Monkeypox Outbreak

Monkeypox Outbreak

Monkeypox is a disease that is caused by the monkeypox virus, a member of the Orthopoxvirus genes in the family Poxviridae. It is a self-limited disease that lasts around 2 to 4 weeks. At present, the fatality case ratio has been around 3 to 6% only. It is transmitted from animals to humans that come in close contact. The pox can also spread among humans from contaminated material. It is a zoonotic viral disease that originated in the rainforests of central and west Africa. However, the virus has branched out to other parts of the world since its inception.

Monkeypox spreads through close contact with body fluids, respiratory droplets, and lesions. It is less contagious when compared to smallpox (which was eradicated in 1980) but can still cause severe health issues. The animal range that causes the spread of the virus includes non-human primates and rodents.

Monkeypox Outbreak at a Glance

Since May 2022, 12 member states of the World Health Organization (WHO) have reported monkeypox virus cases. Most of the cases identified have been found in men who have sexual relationships with other men. WHO suspects that there might be more cases in non-endemic countries (the regions where the virus did not originate). No associated deaths have been reported in these countries till now. However, there has been a low fatality ratio of 3-6% in endemic countries (the region where the virus originated).

 

 

How is Monkeypox Spread?

There has been no evidence that the outbreak of the virus was caused by people travelling from the affected regions to other countries.

Although the researchers claim that there is still a lot to be learned about the virus and its effects on the human body, here are some symptoms that have been found in the recent cases of Monkeypox.

Now let us understand how the virus spreads from animals to humans and person to person.

Animals → Humans

If someone comes in direct contact with an infected person, they can get the virus. The animal hosts that are more at risk of spreading the virus include primates and rodents. Avoid unprotected contact with wounded, bleeding, or sick animals to escape contraction of the virus. The spread can also come from eating the meat of the infected animal if it is not cooked well.

Person → Person

If someone comes in contact with an infected person, they are also prone to contracting the virus. Infection can also spread from:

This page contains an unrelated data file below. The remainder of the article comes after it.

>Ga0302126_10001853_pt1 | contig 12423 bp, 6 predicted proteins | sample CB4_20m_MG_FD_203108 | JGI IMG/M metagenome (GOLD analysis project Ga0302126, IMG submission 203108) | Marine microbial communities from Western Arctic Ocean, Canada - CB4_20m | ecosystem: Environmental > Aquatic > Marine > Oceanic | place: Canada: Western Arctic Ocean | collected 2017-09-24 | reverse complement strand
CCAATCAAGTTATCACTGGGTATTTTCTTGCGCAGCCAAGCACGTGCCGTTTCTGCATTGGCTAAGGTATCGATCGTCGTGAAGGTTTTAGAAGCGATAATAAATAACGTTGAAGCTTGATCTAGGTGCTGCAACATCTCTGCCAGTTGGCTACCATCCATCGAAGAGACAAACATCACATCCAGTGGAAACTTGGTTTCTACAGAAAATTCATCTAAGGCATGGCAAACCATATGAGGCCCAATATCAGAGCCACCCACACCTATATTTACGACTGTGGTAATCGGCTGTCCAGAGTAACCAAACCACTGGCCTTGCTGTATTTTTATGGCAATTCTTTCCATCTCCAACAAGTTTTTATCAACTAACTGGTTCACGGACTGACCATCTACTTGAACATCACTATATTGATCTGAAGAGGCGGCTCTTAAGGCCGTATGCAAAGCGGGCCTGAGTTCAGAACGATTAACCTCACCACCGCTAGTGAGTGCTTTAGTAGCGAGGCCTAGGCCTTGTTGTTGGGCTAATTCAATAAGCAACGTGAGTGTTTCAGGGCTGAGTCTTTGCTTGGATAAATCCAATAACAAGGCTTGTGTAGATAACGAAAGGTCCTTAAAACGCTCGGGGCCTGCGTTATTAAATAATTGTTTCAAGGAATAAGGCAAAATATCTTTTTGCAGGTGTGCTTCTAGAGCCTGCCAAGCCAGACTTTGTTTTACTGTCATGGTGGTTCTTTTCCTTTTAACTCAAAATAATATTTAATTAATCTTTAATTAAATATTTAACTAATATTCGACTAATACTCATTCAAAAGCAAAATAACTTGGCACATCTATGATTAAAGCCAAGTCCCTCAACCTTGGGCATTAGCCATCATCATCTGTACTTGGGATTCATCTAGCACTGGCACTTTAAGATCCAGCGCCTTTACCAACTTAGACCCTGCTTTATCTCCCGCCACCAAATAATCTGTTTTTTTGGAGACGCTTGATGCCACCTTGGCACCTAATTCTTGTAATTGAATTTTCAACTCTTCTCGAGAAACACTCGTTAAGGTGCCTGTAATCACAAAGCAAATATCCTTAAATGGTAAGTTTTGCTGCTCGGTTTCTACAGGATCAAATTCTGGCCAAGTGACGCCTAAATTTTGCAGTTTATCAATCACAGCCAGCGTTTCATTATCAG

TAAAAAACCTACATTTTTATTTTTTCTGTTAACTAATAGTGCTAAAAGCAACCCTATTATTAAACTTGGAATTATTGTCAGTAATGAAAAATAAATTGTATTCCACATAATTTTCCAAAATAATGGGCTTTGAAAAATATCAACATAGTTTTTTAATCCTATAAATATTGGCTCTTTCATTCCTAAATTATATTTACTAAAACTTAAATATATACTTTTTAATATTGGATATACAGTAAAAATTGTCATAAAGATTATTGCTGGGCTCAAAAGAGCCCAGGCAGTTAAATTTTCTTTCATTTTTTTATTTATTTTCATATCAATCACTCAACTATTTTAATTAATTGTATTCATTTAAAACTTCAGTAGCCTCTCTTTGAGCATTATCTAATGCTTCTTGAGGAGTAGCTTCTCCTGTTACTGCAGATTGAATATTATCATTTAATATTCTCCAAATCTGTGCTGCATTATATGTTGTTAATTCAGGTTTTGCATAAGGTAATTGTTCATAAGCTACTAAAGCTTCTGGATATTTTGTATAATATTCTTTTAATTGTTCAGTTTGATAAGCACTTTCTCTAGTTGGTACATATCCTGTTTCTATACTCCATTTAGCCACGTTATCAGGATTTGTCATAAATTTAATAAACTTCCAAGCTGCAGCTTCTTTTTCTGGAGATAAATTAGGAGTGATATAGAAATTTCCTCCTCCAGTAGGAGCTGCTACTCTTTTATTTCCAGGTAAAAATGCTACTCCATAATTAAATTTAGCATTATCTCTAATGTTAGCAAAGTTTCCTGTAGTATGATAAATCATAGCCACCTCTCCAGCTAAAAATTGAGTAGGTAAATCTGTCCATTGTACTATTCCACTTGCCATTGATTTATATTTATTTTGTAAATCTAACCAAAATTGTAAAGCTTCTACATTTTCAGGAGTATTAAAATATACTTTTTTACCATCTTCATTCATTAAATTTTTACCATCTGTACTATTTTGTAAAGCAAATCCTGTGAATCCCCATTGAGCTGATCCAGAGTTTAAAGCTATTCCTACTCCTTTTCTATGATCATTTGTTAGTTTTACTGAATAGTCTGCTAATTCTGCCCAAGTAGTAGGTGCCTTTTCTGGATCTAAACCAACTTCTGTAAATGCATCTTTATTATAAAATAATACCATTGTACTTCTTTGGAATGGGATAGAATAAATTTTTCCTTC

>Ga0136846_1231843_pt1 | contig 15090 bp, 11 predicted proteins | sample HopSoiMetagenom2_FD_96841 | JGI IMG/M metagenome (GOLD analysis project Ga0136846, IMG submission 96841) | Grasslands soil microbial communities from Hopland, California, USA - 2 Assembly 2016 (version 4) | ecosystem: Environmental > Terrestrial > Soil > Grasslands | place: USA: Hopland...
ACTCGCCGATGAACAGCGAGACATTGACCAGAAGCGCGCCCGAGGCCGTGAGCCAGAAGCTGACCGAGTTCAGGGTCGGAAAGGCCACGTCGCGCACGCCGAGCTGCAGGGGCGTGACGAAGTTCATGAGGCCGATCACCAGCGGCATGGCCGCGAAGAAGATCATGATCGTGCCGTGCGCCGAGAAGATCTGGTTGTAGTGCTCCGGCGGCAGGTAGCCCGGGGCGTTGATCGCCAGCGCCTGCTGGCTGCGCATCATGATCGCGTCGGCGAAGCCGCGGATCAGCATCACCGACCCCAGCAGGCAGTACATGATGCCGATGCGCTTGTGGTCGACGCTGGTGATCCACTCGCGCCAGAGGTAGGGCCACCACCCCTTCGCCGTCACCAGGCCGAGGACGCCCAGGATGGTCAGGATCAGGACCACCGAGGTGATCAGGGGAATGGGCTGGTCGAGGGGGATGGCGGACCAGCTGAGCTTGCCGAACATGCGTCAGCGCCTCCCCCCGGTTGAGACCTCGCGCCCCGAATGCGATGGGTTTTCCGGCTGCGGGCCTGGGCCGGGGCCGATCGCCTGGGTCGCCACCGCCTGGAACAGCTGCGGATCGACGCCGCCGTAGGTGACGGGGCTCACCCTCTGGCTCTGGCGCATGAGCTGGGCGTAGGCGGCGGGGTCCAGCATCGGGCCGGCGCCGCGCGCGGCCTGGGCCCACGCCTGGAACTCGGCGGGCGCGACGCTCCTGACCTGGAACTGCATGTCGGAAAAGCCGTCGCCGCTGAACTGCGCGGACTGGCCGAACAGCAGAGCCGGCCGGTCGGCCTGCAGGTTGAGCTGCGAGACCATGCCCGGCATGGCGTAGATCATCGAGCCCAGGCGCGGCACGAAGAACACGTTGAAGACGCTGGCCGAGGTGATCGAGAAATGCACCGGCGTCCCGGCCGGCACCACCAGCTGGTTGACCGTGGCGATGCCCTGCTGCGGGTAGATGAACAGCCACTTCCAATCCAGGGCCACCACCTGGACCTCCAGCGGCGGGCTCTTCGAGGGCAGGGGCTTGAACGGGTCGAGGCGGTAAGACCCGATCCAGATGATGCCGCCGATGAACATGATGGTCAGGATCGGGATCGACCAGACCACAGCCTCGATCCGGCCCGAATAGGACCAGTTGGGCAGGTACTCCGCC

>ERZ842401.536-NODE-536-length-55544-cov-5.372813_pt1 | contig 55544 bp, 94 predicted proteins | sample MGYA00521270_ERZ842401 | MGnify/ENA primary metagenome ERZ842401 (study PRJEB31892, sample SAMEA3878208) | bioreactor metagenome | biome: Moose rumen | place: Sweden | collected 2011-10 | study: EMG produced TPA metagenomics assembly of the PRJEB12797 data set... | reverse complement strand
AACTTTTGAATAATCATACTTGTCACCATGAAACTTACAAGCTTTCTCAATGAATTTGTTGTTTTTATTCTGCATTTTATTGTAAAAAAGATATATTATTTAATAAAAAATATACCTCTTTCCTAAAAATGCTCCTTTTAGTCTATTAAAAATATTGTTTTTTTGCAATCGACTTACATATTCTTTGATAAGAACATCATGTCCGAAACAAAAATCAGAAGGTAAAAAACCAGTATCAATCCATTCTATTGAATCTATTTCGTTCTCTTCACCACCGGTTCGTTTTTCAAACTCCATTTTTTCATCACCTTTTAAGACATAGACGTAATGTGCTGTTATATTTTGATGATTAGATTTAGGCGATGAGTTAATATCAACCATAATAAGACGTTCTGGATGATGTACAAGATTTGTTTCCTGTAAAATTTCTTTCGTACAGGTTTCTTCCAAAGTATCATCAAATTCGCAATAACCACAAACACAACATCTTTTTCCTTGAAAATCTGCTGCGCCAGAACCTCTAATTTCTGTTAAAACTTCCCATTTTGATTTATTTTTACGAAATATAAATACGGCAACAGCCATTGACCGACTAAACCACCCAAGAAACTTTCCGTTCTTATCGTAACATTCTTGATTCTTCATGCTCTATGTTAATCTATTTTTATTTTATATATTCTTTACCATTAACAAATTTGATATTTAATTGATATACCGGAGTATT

1. The rash or the fluid from the rash
  2. Contaminated material 
  3. Scabs and blood from lesions 
  4. Use of the same bedding, towels, utensils, and objects

The virus can also spread through saliva, putting front line workers, family members, and sexual partners more at risk. A pregnant lady infected with the virus can also pass it on to the fetus from the placenta, skin to skin contact, etc.

Symptoms of Monkeypox

  1. High fever
  2. Intense headache
  3. Muscle aches
  4. Back pain
  5. Low energy
  6. Swollen lymph nodes
  7. Skin rash or lesions

The rash usually begins to appear after a person has had a fever for a couple of days. They can be flat or filled with fluid or pus. If they are flat, they may dry up and fall off eventually. However, the ones filled with fluid may take more time to heal. The places where rashes appear on the body include the palms, face, genitals, eyes, mouth, and sides of the feet.

Most of the time, the symptoms might leave without any treatment in a few weeks. However, if you have any other medical conditions or health-related complications, you may require additional treatment. Especially people with low immunity, such as older age groups, newborns, pregnant women, etc., may be at more risk of getting severe complications. This group of people can experience the following complications with the monkeypox virus:

Complications Associated with Monkeypox

  1. Skin infections
  2. Eye infections that can also lead to loss of vision
  3. Pneumonia
  4. Confusion, and
  5. Death (low possibility as mentioned above)

How to Keep Yourself Safe from Monkeypox?

A person can only protect himself/ herself from the virus if they do not come in contact with the infected person or animal. 

If you are around an infected person because you are a healthcare worker or a family member, then make sure you follow these prevention tips:

  1. Wear a mask around the infected person.
  2. Do not touch the infected person with bare hands. Always wear disposable gloves to avoid skin to skin contact with them.
  3. Ensure that their rashes and lesions are covered.
  4. It is better if the infected person also wears a mask.
  5. Wash your hands soon after coming in contact with the infected person, even if you wear gloves.
  6. Disinfect all the things that the infected person comes in contact with.

Treatment for Monkeypox

The symptoms of monkeypox last only for a few weeks and may naturally go away even without any treatment. However, here are some things that you can do to ensure that the virus does not spread and the symptoms become bearable for you:

  1. Get regular cleaning and dressing of the rash done.
  2. Do not touch any open sores or lesions with your hands, as they can contaminate everything you touch after that.
  3. You can also use eye drops to get relief from eye infections, rashes, and itching in and around the eyes.
  4. Mouth rinses also make the sores and rashes better.
  5. The doctors may suggest Vaccinia Immune Globulin (VIG) for severe cases.

Takeaway

Even though the symptoms of monkeypox are not unbearable, it still puts people with low immunity at risk. Being a viral disease, its outbreak must be kept in control. Researchers are putting their best to find out more about the disease and till then, all we can do is contain the infection by following preventative measures.

 

About the Author

HexaHealth Care Team

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